So now having gone gold recently, Team Ninja’s upcoming action RPG Nioh is gearing up for as much coverage as possible leading up to its February 7 release date. So naturally, out come the previews, interviews and more, which eventually led to the mention of one particular term, which caught the eyes of more than a few. Apparently, according to director Fumihiko Yasuda, this is meant to be a “masocore” game and they directly avoided making it easy. In fact, they apparently increased the difficulty after feeling that audiences thought the beta was easier than the alpha.
Now, Nioh was always influenced by the likes of the Dark Souls series (and we’ve even asked if it could be a successor to the franchise), so from an influence like that, you naturally expect a challenge. But now, players are wondering if Team Ninja is taking the right lessons from the works of From Software in terms of difficulty. Or if they know it means to make a highly challenging game that’s still fun in general. Worries about frustration seem to be popping up, such as those from one player who tackled an earlier demo, and had to get to Level 15 before they could defeat a Level 6 boss. That does not necessarily bode well, to say the least.
In fact, watching some of Nioh’s gameplay footage in action, it was legitimately surprising to see how much damage certain enemies needed to take before they would go down. Mind you, these enemies were the more supernatural ones, such as oni and giant tengu-like creatures, and regular human foes went down in a more simple manner. But just seeing attacks with even a cartoonishly-sized massive hammer only chip away at health suggests that Yasuda and company may have overdone things a bit. After all, everybody loves a lengthy and meaty game, but not one that’s so tough that you spend several minutes on even the simplest of cuts.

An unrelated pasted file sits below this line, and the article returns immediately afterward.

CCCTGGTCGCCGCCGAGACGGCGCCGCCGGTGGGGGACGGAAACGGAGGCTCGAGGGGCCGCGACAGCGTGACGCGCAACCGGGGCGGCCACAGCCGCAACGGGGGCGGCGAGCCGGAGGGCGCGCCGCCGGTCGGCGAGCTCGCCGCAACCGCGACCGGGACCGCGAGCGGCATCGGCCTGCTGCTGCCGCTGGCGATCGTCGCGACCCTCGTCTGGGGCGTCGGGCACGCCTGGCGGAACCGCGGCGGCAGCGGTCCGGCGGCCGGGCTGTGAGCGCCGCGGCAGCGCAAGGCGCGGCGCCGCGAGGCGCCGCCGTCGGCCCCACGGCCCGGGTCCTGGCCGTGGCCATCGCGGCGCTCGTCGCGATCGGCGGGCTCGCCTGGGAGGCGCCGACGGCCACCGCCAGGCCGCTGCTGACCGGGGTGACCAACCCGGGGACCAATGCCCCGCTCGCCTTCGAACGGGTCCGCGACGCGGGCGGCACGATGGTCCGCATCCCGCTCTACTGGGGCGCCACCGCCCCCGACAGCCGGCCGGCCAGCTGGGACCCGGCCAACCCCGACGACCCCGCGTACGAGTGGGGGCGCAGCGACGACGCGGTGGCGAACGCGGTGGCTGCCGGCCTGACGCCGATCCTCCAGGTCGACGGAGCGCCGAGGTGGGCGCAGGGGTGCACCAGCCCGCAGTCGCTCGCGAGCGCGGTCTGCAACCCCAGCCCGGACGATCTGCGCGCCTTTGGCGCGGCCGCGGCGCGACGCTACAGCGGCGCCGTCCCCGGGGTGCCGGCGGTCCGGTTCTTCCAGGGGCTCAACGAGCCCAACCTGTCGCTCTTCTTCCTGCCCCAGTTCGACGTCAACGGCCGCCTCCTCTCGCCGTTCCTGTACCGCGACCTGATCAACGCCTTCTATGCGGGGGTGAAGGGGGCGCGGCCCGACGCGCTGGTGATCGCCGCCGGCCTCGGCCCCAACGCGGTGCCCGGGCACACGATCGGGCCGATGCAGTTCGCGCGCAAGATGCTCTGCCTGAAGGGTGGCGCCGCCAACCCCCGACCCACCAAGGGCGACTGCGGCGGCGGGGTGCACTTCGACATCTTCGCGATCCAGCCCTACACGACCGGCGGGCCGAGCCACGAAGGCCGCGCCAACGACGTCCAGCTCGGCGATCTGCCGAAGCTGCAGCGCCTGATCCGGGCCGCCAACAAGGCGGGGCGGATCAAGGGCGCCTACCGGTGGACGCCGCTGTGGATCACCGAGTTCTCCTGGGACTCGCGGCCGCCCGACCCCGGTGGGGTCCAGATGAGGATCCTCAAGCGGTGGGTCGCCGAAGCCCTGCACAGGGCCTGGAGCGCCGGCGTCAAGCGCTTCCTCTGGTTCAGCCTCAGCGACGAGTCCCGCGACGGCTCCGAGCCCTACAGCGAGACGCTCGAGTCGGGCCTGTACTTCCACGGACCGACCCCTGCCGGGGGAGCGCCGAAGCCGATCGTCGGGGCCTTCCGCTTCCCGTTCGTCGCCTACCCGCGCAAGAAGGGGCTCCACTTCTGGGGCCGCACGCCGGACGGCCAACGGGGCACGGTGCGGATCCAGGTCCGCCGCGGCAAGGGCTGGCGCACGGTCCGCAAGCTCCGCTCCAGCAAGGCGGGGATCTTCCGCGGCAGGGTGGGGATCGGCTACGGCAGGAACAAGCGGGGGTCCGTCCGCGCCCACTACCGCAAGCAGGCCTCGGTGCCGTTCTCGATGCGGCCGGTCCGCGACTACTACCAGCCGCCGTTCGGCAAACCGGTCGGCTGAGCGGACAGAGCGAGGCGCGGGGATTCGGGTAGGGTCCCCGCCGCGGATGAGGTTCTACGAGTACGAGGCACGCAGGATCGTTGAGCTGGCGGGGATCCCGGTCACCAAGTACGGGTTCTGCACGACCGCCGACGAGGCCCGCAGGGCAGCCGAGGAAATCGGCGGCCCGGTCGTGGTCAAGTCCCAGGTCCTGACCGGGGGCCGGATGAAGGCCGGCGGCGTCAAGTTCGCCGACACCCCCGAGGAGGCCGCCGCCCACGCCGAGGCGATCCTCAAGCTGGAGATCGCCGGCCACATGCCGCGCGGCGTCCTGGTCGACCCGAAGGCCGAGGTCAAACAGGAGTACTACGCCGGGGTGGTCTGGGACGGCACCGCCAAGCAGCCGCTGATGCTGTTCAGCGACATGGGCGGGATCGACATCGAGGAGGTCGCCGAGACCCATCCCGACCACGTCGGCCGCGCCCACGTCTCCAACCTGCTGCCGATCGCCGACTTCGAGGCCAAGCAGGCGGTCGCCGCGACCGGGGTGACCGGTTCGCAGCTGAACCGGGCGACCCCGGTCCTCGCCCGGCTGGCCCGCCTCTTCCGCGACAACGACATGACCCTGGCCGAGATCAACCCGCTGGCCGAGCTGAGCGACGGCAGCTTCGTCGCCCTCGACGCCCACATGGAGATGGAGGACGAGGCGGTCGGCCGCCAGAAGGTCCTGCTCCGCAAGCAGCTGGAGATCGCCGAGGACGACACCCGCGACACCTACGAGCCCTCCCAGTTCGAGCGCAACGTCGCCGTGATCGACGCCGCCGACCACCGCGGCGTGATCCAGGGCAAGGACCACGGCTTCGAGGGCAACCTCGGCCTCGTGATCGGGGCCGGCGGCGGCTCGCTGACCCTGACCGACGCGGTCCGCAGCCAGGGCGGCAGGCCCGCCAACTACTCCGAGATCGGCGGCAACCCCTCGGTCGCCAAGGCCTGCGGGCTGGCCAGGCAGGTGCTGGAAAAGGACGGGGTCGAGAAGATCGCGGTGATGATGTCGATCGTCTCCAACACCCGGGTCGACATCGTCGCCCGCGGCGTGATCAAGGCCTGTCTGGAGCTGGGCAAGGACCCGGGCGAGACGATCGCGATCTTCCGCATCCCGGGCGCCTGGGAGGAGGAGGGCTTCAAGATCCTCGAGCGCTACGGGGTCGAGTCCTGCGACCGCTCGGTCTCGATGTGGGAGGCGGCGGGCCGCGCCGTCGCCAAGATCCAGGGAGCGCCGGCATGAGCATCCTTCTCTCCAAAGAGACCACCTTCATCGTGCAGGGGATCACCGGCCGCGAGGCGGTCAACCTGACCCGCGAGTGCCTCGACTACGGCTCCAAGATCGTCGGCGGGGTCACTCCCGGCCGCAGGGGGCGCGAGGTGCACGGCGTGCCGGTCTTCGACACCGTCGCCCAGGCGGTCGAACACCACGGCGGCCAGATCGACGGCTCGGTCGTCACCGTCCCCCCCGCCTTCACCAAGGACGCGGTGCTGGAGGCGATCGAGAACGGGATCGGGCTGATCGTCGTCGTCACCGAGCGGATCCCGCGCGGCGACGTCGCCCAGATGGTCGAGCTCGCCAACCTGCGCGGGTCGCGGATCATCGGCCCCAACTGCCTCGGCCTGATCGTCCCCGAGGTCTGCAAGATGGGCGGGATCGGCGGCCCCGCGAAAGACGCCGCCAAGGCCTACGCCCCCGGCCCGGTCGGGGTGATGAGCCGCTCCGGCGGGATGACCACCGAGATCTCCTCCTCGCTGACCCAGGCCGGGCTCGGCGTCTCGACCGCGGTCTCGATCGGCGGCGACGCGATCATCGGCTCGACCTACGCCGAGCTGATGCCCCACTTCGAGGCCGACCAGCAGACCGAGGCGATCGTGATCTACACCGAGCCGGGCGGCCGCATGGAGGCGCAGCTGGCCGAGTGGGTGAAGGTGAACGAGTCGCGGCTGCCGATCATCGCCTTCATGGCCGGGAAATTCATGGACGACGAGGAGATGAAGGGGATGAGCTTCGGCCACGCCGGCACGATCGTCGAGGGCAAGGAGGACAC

Really, all you need to know about making a difficult game that’s also enjoyable is that it needs to be tough but fair. Whenever the player dies or fails, it should be because of their own fault, not the game’s fault. Too easy is it in a lot of games these days to wander into such pitfalls as having hordes of regular enemies rush out to simply outnumber the player, enemies with ridiculous amounts of health, or bosses and foes that deliver one-hit kill attacks that send a player back to an unreasonable checkpoint. And no, “git gud” is not an appropriate response or excuse, for crying out loud. There’s no point in getting “gud” if the fight isn’t fair, or if it becomes boring as a result. It becomes a form of fake difficulty, plain and simple.
Of course, it should be noted that we’ve only experienced demo versions of Nioh so far (with a new one due this weekend), so it is indeed highly possible that the final version has taken steps to make sure that that the difficulty is done correctly. And it’s not like what we’ve seen so far has still left gamers unimpressed (heck, the player mentioned earlier who needed to get to Level 15 still said that they had fun with the game). After all, it definitely still appears to feature some rock-solid and fun combat, the use of Japanese mythology has made for something that looks highly impressive, the graphics are astounding (the sumi-e-esque aura around more powerful enemies and attacks is a particularly great touch), and while the connection to Akira Kurosawa may be minimal now, one still has to wonder how a game and story born from one of his unfinished scripts will play out.
So Nioh still remains one of our most highly anticipated games, but while we love a game with a good, strong challenge, here’s hoping that even a masocore game like this still remembers to give players a fair shot at tackling it. After all, no one wants to see it end up as one of those games that you purchase, get too frustrated with, then leave it to wallow unfinished in the depths of your backlog, never to see the light of day again because that one boss battle peeved you off too much. We’ve all been there before and a game as promising as Nioh deserves to be addicted to instead of suffering a fate like that.